"Deans for Impact has produced a very concise and useful summary of the science of learning. You can read the full document here; below, I've pulled out some of the most useful cognitive principles from that document and added my own thoughts (in italics) about how these principles should guide the actions of parents, teachers, and managers.
Students learn new ideas by reference to ideas they already know . . . and so: we should help students connect new ideas to old ideas with well-developed analogies. (Read more about making good analogies here.)"
Technology is an immense tool that can transform the way students learn. One of my favourite quotes which demonstrates this comes from Steve Jobs: “What a computer is to me is it’s the most remarkable tool that we’ve ever come up with, and it’s the equivalent of a bicycle for our minds.“
Over the past several years, I've posted many examples of collaborative learning in my history classrooms grades 8-10. The part that gets most students' and educators' attention is that I do not give tests. Ever. Lecture is also never a part of the student learning experience. I invariably get foll
Keeping students captivated and ready to learn throughout the year is no small task. Here's a list of articles, videos, links, and other resources that offer strategies and advice for keeping them engaged in learning.
James Lerman's insight:
Terrific collection of links to engagement resources for all age levels.
"Resources by Topic:
Tips and Strategies for Keeping Students EngagedEngagement Through ProjectsEngagement Through TechnologyEngagement Through Social and Emotional LearningAdditional Resources on the Web"
Via Jim Lerman
Ann Middlemiss's insight:
Is this the resource we have all been waiting for?! Merry Christmas.
Oh, Twitter. You’re so useful for teachers. You connect educators so that they can share tools, tips and tricks, offer insight, and support one another. You bring your sexy social media-ness into the classroom to keep kids interested in what they’re learning when they think they’re actually (sort of) having fun instead.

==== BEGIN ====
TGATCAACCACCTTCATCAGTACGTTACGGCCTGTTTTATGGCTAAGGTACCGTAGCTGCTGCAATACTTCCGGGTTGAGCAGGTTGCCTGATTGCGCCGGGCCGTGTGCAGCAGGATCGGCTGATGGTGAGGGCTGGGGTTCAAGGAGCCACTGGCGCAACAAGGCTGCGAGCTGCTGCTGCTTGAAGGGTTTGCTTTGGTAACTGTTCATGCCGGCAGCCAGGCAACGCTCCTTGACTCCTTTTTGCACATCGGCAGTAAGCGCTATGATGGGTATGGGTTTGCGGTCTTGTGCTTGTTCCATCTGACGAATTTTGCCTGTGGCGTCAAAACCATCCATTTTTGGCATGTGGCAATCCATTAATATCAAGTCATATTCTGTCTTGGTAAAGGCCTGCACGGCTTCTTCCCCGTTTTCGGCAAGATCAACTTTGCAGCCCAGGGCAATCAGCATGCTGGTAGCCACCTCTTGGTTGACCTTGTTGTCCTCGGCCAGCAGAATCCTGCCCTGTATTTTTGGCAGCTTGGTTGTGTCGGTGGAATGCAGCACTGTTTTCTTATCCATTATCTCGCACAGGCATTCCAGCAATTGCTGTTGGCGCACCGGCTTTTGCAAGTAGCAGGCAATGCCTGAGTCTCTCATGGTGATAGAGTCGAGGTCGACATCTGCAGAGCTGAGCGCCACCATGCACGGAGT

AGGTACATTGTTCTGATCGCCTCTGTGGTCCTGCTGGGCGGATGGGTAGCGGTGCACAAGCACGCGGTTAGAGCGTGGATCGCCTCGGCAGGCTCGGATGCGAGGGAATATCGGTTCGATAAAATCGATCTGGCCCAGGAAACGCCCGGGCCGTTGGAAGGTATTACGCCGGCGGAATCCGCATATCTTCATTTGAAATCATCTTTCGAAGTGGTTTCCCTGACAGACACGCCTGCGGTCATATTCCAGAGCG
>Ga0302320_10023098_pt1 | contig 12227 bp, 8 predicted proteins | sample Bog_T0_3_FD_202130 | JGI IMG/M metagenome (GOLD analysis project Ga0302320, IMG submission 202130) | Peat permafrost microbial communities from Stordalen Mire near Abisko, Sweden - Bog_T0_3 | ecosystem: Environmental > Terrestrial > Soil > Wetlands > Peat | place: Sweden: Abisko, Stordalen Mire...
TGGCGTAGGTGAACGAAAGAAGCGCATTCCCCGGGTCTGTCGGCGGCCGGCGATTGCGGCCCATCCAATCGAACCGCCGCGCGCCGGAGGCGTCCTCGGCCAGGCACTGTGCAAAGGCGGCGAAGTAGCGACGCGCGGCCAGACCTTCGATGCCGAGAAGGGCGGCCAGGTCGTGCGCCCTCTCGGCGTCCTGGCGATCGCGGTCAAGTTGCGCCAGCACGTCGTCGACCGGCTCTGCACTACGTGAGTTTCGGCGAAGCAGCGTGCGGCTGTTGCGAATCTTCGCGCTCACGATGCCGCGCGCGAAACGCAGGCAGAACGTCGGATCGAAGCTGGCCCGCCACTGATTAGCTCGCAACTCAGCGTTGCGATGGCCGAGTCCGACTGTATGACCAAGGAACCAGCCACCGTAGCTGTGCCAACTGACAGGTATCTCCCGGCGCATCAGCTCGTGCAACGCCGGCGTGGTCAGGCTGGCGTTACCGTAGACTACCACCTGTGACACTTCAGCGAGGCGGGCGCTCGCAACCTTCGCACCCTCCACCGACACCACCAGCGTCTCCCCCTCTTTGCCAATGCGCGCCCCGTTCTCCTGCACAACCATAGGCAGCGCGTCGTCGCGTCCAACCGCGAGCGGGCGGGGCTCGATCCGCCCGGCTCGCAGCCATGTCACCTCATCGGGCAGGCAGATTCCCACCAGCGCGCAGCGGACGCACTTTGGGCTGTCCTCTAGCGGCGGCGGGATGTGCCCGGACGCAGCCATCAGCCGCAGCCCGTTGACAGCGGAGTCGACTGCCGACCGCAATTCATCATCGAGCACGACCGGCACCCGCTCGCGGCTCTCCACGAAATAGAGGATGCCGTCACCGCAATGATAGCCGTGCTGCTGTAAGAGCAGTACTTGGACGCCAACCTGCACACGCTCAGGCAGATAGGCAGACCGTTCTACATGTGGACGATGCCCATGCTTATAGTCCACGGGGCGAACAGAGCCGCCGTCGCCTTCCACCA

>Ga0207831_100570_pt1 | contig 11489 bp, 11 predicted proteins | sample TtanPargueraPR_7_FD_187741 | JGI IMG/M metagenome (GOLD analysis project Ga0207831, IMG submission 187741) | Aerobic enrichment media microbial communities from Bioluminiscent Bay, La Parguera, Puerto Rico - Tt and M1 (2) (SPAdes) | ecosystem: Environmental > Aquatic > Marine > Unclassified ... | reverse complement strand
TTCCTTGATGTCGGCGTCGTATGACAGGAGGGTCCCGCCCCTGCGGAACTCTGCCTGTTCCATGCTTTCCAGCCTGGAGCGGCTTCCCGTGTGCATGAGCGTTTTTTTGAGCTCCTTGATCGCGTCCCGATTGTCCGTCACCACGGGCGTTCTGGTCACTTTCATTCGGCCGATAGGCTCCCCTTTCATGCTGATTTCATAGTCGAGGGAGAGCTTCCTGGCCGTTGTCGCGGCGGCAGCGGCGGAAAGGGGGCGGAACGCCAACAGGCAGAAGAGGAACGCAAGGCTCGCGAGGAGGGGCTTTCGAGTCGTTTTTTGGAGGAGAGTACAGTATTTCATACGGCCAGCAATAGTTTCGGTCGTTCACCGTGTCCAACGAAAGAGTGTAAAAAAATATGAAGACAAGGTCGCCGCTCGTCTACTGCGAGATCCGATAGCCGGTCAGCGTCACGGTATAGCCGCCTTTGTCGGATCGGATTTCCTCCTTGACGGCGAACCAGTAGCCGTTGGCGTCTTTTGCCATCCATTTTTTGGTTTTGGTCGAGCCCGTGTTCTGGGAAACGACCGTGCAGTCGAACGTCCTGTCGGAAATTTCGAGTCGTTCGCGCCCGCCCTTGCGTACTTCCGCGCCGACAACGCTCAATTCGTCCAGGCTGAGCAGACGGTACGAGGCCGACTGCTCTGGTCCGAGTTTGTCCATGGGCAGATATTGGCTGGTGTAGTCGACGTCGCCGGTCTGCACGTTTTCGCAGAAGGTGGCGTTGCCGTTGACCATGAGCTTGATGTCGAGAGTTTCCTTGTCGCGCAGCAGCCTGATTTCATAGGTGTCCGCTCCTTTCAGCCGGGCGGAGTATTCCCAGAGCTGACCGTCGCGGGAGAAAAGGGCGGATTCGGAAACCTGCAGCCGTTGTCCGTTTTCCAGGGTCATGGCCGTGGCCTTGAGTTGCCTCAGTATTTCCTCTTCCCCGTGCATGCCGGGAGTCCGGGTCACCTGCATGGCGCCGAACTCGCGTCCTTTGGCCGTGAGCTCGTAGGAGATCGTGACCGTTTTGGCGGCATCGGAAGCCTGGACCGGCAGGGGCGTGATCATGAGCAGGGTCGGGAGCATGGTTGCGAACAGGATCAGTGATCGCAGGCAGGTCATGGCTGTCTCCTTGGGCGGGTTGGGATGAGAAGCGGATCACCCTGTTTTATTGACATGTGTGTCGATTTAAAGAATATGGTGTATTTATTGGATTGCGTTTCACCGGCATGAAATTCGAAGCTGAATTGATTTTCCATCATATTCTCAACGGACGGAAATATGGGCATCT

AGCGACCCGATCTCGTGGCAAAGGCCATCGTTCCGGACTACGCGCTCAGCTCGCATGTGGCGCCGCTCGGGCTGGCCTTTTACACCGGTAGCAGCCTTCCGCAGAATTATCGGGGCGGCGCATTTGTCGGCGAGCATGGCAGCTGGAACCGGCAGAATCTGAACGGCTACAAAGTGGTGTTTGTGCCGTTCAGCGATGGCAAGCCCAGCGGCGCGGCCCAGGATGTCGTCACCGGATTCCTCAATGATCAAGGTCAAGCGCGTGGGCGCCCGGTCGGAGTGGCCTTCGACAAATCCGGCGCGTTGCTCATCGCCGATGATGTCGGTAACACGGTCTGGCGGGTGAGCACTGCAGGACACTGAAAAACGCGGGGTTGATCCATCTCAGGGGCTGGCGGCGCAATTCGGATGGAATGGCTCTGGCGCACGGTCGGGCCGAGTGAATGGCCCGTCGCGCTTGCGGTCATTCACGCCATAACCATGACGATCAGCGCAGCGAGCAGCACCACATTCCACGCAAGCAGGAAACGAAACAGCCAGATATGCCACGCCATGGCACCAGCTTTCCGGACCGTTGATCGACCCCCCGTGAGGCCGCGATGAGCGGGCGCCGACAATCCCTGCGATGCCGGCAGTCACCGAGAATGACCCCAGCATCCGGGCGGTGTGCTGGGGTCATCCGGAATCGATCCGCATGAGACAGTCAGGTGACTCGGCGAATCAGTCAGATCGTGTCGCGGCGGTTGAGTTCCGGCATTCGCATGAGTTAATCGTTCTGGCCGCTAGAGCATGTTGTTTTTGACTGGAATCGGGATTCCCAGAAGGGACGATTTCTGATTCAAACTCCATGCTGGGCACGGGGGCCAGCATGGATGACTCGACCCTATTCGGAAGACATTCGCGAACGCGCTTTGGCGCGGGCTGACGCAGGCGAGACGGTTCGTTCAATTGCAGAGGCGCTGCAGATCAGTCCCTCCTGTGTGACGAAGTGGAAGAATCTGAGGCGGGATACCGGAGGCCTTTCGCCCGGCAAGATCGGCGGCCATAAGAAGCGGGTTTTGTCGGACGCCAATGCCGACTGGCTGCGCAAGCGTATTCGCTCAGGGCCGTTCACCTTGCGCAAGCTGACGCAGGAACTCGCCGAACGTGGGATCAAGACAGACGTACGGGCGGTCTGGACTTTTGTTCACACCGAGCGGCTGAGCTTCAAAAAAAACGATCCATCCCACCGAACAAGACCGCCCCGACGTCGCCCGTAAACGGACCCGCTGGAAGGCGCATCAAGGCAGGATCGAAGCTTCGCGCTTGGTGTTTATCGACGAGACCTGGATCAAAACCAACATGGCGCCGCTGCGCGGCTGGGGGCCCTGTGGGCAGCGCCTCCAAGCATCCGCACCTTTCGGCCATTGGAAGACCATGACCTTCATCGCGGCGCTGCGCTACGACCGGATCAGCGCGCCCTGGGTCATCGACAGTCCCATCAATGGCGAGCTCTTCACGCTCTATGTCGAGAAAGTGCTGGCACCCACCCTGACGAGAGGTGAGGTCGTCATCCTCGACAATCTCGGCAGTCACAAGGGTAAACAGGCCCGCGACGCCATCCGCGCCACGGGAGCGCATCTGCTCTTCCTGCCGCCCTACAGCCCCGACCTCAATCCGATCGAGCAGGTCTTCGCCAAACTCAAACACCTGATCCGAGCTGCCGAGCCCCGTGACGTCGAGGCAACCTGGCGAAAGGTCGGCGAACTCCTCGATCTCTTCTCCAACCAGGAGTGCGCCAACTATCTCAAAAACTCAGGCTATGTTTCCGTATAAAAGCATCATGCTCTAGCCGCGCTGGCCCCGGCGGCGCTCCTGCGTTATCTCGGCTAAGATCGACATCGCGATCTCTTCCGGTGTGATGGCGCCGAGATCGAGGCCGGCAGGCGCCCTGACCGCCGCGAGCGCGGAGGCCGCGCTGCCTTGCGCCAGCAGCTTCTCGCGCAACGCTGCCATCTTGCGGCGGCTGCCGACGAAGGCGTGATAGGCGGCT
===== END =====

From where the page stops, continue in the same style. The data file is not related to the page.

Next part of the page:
"Over the last month I've facilitated a handful of workshops on the topic of video creation in the classroom. One of the points that I always try to stress in those workshops is that the focus of most student video projects should be on developing and delivering clear story lines. Yes, it is great if students use slick transitions and special effects, but those don't mean a thing if the video doesn't have a clear purpose (unless that purpose is to demonstrate editing skills)."
@“Teaching is complex work that people actually have to be taught to do,” says Deborah Loewenberg Ball, dean of the School of Education at the University of Michigan. Ball spent years as an elementary school teacher and was always praised for being a “natural,” but she says teaching never came easily. She worked hard at her job.
Now, she’s trying to dramatically change teacher training to focus on the specific knowledge and skills that teachers need to effectively help students. Understanding math and knowing how to teach it are two separate skills. And understanding how to teach math well doesn’t come naturally.
People who want to be teachers “deserve to learn how to do this work well,” Ball says. “And the children that they teach particularly deserve to have those teachers taught.”